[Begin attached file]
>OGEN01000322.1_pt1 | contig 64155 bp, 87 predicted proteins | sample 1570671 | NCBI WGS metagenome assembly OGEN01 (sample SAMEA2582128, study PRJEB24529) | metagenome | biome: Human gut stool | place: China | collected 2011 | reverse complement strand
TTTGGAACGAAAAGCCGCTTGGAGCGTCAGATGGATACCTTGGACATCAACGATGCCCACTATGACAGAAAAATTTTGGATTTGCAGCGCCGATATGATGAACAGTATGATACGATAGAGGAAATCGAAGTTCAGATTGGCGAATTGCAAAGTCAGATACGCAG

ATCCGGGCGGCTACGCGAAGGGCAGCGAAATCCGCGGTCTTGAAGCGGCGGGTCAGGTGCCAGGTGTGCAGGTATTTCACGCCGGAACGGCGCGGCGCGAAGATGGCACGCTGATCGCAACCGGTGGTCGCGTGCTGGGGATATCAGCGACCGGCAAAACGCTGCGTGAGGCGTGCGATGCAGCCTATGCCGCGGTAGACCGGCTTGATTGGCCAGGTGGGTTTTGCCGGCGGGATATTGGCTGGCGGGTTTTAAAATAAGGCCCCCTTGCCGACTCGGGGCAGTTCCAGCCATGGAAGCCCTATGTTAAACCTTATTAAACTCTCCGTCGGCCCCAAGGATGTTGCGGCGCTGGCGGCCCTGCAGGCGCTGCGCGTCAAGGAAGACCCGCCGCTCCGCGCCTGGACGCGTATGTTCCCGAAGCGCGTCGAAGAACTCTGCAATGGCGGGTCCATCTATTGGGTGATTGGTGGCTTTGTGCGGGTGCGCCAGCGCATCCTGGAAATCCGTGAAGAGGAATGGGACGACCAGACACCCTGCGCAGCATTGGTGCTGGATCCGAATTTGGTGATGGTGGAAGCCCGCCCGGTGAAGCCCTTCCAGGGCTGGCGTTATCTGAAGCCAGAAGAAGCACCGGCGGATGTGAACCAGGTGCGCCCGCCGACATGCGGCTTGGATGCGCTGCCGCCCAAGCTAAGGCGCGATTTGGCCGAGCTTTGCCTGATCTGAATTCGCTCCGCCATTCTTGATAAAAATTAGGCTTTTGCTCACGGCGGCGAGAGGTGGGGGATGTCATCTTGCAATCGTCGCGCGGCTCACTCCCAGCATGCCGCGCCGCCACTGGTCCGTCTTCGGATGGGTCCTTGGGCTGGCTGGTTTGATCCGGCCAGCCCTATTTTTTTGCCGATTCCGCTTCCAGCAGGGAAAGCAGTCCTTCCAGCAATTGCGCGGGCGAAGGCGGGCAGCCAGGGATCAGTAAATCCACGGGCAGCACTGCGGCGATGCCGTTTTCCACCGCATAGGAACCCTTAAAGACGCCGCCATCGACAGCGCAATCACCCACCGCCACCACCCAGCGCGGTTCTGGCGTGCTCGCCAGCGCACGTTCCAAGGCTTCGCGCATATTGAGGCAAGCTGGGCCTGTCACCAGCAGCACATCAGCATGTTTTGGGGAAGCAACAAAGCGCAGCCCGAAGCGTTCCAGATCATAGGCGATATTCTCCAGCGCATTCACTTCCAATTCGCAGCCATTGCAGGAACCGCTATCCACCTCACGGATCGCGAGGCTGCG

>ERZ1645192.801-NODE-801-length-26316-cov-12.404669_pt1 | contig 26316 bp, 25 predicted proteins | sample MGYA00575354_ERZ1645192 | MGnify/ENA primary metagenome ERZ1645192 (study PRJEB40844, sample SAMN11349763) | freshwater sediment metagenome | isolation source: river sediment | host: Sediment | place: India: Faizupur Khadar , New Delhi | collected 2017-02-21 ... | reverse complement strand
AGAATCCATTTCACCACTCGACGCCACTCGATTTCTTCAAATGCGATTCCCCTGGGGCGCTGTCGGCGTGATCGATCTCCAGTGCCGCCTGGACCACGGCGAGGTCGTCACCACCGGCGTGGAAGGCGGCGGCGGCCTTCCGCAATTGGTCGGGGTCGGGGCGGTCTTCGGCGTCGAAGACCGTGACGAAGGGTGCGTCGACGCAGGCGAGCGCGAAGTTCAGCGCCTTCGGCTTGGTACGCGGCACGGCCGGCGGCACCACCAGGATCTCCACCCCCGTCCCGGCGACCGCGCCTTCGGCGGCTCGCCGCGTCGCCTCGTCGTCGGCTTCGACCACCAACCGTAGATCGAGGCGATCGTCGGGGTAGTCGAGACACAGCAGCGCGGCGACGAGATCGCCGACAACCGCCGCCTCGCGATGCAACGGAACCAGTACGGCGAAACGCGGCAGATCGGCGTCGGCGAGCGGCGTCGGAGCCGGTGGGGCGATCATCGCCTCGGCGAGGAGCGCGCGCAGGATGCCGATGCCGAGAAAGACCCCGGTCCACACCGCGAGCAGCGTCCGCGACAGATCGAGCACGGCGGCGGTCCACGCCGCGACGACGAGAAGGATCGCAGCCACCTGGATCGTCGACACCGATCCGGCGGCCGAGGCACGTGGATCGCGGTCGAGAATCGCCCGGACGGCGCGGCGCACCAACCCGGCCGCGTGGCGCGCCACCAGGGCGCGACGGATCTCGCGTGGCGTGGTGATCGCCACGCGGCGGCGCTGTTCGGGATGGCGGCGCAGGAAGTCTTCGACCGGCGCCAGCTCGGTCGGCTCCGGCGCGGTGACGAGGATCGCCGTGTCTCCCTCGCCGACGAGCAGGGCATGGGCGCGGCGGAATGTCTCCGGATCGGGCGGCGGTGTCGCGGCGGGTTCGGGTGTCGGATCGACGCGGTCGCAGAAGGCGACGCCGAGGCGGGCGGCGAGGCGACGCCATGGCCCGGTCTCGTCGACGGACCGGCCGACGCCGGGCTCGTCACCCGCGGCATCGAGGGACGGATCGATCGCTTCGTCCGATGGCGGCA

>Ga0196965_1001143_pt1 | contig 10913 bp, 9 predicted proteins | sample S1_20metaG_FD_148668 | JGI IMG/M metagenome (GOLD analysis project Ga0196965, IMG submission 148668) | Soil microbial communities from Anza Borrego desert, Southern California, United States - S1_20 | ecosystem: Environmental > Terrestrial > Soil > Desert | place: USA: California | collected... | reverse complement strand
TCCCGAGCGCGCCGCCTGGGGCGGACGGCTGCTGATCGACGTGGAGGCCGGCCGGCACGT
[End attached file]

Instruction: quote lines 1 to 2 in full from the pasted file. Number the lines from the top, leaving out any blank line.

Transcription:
>OGEN01000322.1_pt1 | contig 64155 bp, 87 predicted proteins | sample 1570671 | NCBI WGS metagenome assembly OGEN01 (sample SAMEA2582128, study PRJEB24529) | metagenome | biome: Human gut stool | place: China | collected 2011 | reverse complement strand
TTTGGAACGAAAAGCCGCTTGGAGCGTCAGATGGATACCTTGGACATCAACGATGCCCACTATGACAGAAAAATTTTGGATTTGCAGCGCCGATATGATGAACAGTATGATACGATAGAGGAAATCGAAGTTCAGATTGGCGAATTGCAAAGTCAGATACGCAG